The lack of a new dental benefit for Medicare recipients in the Build Back Better Act is "unacceptable," stressed the Medicare Rights Center, which said that the omission "must be addressed before either chamber of Congress votes on the bill. There is way too much need and the policy is way too popular to not cover dental in Medicare."

As Common Dreams reported on Thursday, Rep. Pramila Jayapal (D-Wash.), chair of the Congressional Progressive Caucus, and other progressive House Democrats including Reps. Ilhan Omar (Minn.), Rashida Tlaib (Mich.), Alexandria Ocasio-Cortez (N.Y.), and Cori Bush (Mo.), have reiterated that they will not vote for the Senate-passed bipartisan infrastructure bill without seeing the final legislative text of the Build Back Better Act and without assurances that it will pass the Senate.

That strategy was endorsed by Sanders and Sen. Jeff Merkley (D-Ore.), who tweeted Thursday that "the point of this two-track process was to have both the infrastructure bill and investments in America's families and our climate pass together."

"Letting Big Pharma keep their monopoly power to price-gouge patients... means that millions of Americans continue to face tough choices between putting food on their table and taking the prescriptions they need to stay alive."

"Details matter," Merkley added, "and House Progressives are right to take the time to make sure we fully deliver for the American people."

Sanders, meanwhile, has pledged to keep fighting to get vision care, dental care, and lower drug prices into the social welfare and climate package, which can be passed through the filibuster-proof budget reconciliation process but only with the support of all 50 Senate Democrats and all but three House Democrats.

Biden's current Build Back Better framework has "major gaps in it," Sanders told The Hill on Thursday, adding that "the American people are very, very clear that they're sick and tired of paying the highest prices in the world for prescription drugs."

Vowing to strengthen the bill, Sanders said that "we have got to move forward to dental, as well as eyeglasses and the cost of prescription drugs."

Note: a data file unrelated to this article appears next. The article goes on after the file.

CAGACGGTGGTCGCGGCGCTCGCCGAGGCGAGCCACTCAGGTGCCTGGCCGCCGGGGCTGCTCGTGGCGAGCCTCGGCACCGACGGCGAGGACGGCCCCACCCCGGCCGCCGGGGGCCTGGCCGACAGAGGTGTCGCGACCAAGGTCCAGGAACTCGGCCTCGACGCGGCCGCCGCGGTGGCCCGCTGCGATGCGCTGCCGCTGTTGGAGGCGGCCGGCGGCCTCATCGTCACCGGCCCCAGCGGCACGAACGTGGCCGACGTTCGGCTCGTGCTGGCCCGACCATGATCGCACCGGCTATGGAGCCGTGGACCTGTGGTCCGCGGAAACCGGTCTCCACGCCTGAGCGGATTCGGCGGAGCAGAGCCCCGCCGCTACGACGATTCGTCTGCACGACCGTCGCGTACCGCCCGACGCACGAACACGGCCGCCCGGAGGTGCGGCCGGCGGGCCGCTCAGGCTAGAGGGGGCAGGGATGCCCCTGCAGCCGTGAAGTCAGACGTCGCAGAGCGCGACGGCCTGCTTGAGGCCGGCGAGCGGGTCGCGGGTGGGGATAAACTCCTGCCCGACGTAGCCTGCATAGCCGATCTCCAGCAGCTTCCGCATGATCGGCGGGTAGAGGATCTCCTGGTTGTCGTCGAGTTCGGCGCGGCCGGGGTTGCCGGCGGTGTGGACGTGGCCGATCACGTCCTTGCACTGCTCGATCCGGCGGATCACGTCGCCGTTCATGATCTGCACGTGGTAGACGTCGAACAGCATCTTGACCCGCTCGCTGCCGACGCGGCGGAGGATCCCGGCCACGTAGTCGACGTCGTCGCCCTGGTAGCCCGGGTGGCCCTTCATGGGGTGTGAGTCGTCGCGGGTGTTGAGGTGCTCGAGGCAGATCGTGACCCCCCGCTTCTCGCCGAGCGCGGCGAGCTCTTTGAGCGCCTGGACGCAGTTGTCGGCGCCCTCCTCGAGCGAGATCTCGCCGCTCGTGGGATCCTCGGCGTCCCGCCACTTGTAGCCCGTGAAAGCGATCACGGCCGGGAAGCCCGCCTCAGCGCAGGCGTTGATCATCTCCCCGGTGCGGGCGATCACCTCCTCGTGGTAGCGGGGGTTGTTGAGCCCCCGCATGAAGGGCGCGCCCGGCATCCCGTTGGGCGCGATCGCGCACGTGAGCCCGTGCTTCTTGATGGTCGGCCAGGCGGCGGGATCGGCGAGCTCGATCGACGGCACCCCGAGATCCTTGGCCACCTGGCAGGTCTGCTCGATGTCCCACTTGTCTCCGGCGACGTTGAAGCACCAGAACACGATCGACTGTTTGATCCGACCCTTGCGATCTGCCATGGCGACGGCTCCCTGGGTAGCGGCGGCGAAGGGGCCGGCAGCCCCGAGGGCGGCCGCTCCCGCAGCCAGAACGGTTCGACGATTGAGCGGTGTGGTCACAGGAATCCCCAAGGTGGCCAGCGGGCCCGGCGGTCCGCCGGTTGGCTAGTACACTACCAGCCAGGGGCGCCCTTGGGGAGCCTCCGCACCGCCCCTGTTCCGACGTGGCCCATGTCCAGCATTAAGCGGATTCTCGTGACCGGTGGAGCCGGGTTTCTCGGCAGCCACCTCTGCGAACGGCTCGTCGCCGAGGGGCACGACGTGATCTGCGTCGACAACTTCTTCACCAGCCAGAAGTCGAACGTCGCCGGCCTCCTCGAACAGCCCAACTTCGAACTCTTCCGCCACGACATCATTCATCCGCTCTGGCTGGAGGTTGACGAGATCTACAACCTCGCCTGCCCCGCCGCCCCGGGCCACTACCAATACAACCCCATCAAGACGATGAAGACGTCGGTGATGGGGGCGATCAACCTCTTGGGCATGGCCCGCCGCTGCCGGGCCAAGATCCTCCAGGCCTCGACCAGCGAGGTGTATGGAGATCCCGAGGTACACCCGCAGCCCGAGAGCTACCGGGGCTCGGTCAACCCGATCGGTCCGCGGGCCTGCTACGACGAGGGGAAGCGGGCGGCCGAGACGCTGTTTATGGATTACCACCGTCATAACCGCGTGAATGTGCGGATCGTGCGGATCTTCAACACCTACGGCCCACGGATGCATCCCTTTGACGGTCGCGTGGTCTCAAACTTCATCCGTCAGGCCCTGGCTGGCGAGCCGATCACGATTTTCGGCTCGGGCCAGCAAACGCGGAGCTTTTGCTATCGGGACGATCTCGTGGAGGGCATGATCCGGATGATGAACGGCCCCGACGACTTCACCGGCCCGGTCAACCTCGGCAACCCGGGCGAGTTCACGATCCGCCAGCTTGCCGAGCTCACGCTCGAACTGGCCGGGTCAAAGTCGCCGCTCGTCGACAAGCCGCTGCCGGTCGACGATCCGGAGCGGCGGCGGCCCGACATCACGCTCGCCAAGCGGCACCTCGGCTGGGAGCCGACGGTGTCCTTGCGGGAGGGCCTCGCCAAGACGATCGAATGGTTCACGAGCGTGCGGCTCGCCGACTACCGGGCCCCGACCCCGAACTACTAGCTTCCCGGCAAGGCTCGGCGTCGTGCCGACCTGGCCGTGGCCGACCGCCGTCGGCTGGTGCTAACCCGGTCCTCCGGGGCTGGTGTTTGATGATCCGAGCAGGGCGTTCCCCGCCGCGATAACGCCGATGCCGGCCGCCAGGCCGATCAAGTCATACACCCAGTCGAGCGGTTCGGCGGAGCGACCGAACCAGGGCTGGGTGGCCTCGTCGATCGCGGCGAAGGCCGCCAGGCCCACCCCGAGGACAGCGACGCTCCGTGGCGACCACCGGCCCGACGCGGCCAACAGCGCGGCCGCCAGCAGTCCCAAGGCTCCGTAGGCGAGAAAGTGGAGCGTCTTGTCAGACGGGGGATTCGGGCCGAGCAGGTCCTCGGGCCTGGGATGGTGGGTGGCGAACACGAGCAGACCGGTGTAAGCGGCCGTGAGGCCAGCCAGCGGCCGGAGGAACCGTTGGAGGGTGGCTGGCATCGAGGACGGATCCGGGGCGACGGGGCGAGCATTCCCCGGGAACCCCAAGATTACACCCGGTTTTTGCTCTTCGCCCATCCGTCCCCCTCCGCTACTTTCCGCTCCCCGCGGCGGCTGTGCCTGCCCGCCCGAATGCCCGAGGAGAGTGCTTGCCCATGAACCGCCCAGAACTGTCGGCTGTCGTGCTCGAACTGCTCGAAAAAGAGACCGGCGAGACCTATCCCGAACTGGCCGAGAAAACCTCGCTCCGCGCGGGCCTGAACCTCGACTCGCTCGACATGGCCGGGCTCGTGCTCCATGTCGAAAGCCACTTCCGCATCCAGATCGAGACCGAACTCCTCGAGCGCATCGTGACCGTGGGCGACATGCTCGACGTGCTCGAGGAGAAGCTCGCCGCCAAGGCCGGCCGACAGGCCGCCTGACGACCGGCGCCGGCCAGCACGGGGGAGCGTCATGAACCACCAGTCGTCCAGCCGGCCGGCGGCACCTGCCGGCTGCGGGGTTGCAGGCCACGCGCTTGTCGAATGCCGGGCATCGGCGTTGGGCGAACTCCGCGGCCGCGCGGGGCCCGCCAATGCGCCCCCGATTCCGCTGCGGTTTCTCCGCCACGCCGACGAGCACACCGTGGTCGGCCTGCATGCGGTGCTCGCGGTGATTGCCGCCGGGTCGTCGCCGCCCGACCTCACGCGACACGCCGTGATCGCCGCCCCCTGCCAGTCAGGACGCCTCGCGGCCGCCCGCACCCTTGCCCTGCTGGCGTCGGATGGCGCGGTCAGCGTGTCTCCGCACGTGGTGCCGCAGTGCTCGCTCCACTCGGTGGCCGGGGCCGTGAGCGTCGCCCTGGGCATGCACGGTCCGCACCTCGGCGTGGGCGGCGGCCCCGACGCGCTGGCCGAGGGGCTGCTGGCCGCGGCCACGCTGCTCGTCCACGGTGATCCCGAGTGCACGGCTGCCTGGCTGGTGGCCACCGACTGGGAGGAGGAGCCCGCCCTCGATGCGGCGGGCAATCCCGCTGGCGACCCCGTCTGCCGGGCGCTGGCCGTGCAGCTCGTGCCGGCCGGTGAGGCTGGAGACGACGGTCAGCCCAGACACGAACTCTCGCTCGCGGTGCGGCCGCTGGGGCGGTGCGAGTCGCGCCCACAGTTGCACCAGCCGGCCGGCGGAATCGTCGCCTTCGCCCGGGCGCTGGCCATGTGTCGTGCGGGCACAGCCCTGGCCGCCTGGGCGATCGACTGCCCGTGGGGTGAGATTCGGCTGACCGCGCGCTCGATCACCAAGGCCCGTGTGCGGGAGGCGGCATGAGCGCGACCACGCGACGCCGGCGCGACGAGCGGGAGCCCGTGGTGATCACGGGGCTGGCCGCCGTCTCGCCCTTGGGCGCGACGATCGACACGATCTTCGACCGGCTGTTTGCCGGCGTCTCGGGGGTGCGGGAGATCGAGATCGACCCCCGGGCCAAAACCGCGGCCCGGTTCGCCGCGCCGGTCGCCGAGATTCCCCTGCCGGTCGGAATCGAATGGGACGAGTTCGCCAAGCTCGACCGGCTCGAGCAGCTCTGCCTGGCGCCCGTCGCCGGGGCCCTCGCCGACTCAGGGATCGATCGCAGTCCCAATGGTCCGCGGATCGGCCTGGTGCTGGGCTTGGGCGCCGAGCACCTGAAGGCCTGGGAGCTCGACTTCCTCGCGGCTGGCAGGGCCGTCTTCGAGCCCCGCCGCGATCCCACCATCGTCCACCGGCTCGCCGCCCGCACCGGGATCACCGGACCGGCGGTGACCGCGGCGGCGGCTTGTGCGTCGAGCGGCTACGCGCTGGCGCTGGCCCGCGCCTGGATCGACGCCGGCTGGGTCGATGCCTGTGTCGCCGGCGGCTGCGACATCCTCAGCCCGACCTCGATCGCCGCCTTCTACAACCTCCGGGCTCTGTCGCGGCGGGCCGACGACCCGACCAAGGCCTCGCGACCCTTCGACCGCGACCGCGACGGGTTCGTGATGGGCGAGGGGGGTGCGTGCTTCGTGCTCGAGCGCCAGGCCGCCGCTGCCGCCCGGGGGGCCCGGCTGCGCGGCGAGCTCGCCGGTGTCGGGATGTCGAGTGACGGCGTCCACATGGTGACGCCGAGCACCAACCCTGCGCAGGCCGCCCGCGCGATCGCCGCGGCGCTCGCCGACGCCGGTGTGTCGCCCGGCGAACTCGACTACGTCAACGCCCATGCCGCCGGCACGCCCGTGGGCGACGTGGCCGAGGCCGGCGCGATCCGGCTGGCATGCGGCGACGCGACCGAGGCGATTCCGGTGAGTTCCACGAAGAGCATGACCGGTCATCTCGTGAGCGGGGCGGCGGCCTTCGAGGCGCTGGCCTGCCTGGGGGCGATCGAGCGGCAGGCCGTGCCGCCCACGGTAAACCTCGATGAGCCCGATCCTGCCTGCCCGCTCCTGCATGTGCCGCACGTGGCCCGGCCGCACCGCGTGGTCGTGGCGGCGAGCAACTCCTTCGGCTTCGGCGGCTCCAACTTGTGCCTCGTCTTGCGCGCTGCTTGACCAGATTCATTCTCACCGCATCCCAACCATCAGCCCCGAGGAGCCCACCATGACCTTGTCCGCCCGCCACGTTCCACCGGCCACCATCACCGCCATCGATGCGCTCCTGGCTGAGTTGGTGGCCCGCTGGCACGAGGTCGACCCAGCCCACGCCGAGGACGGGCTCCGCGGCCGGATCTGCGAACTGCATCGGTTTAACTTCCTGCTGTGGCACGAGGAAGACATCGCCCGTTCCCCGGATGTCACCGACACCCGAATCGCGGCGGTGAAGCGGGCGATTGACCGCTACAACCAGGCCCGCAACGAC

And Sanders may not be alone. According to Politico reporter Alice Miranda Ollstein, Sen. Ron Wyden (D-Ore.) on Thursday insisted that "drug pricing will be in the final bill, despite its exclusion" from the current framework. Echoing Sanders' message from earlier this week, Wyden reportedly called the provision "non-negotiable."

Wyden "is absolutely right," said Social Security Works. "Democrats ran on lowering drug prices. Seniors and working families across the country are counting on them to keep that promise" in the Build Back Better Act.

Politico reported Thursday that Wyden hopes Democrats can "still find a way to address rising prescription drug costs but acknowledged the power the industry has shown so far to prevent even modest changes."

"Pharma is everywhere," said Wyden. "They have got more lobbyists than anybody."

As Common Dreams reported last month, Big Pharma and private health insurers spent $171 million on lobbying through the first nine months of the year, the most of any industry.

According to Politico:

The Pharmaceutical Research and Manufacturers of America, or PhRMA, did spend more than any other healthcare group trying to shape the legislative package. But other deep-pocketed players—from the nation's biggest insurance companies to dental practices—are also poised to secure significant victories while dodging threats to their bottom lines.